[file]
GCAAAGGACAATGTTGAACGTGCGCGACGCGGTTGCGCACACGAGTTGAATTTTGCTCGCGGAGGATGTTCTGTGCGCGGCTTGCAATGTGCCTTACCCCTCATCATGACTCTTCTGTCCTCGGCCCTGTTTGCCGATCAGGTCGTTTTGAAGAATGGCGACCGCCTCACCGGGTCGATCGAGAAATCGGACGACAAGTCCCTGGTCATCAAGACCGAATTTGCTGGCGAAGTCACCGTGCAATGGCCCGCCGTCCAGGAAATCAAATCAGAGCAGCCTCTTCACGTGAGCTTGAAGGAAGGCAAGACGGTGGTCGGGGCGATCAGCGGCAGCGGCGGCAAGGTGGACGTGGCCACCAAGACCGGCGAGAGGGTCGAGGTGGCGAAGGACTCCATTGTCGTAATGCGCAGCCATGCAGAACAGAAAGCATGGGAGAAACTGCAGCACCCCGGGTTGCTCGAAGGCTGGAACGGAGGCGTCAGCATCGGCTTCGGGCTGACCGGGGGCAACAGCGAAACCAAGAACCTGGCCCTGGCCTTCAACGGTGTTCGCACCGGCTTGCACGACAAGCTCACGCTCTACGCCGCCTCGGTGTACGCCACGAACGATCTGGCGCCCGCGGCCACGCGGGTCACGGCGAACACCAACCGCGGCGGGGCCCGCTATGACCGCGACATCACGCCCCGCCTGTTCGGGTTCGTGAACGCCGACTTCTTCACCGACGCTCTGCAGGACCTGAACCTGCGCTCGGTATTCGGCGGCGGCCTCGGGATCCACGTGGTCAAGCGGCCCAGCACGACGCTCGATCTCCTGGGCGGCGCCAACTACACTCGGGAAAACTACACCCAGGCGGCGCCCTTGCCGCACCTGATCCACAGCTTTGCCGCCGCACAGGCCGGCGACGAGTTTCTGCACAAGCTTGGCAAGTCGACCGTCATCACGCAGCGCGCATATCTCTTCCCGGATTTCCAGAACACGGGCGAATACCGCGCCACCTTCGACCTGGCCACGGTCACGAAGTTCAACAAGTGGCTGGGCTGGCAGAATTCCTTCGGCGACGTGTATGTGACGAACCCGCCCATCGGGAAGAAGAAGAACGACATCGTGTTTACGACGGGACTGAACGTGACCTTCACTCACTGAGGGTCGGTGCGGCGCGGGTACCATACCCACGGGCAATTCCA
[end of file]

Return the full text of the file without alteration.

GCAAAGGACAATGTTGAACGTGCGCGACGCGGTTGCGCACACGAGTTGAATTTTGCTCGCGGAGGATGTTCTGTGCGCGGCTTGCAATGTGCCTTACCCCTCATCATGACTCTTCTGTCCTCGGCCCTGTTTGCCGATCAGGTCGTTTTGAAGAATGGCGACCGCCTCACCGGGTCGATCGAGAAATCGGACGACAAGTCCCTGGTCATCAAGACCGAATTTGCTGGCGAAGTCACCGTGCAATGGCCCGCCGTCCAGGAAATCAAATCAGAGCAGCCTCTTCACGTGAGCTTGAAGGAAGGCAAGACGGTGGTCGGGGCGATCAGCGGCAGCGGCGGCAAGGTGGACGTGGCCACCAAGACCGGCGAGAGGGTCGAGGTGGCGAAGGACTCCATTGTCGTAATGCGCAGCCATGCAGAACAGAAAGCATGGGAGAAACTGCAGCACCCCGGGTTGCTCGAAGGCTGGAACGGAGGCGTCAGCATCGGCTTCGGGCTGACCGGGGGCAACAGCGAAACCAAGAACCTGGCCCTGGCCTTCAACGGTGTTCGCACCGGCTTGCACGACAAGCTCACGCTCTACGCCGCCTCGGTGTACGCCACGAACGATCTGGCGCCCGCGGCCACGCGGGTCACGGCGAACACCAACCGCGGCGGGGCCCGCTATGACCGCGACATCACGCCCCGCCTGTTCGGGTTCGTGAACGCCGACTTCTTCACCGACGCTCTGCAGGACCTGAACCTGCGCTCGGTATTCGGCGGCGGCCTCGGGATCCACGTGGTCAAGCGGCCCAGCACGACGCTCGATCTCCTGGGCGGCGCCAACTACACTCGGGAAAACTACACCCAGGCGGCGCCCTTGCCGCACCTGATCCACAGCTTTGCCGCCGCACAGGCCGGCGACGAGTTTCTGCACAAGCTTGGCAAGTCGACCGTCATCACGCAGCGCGCATATCTCTTCCCGGATTTCCAGAACACGGGCGAATACCGCGCCACCTTCGACCTGGCCACGGTCACGAAGTTCAACAAGTGGCTGGGCTGGCAGAATTCCTTCGGCGACGTGTATGTGACGAACCCGCCCATCGGGAAGAAGAAGAACGACATCGTGTTTACGACGGGACTGAACGTGACCTTCACTCACTGAGGGTCGGTGCGGCGCGGGTACCATACCCACGGGCAATTCCA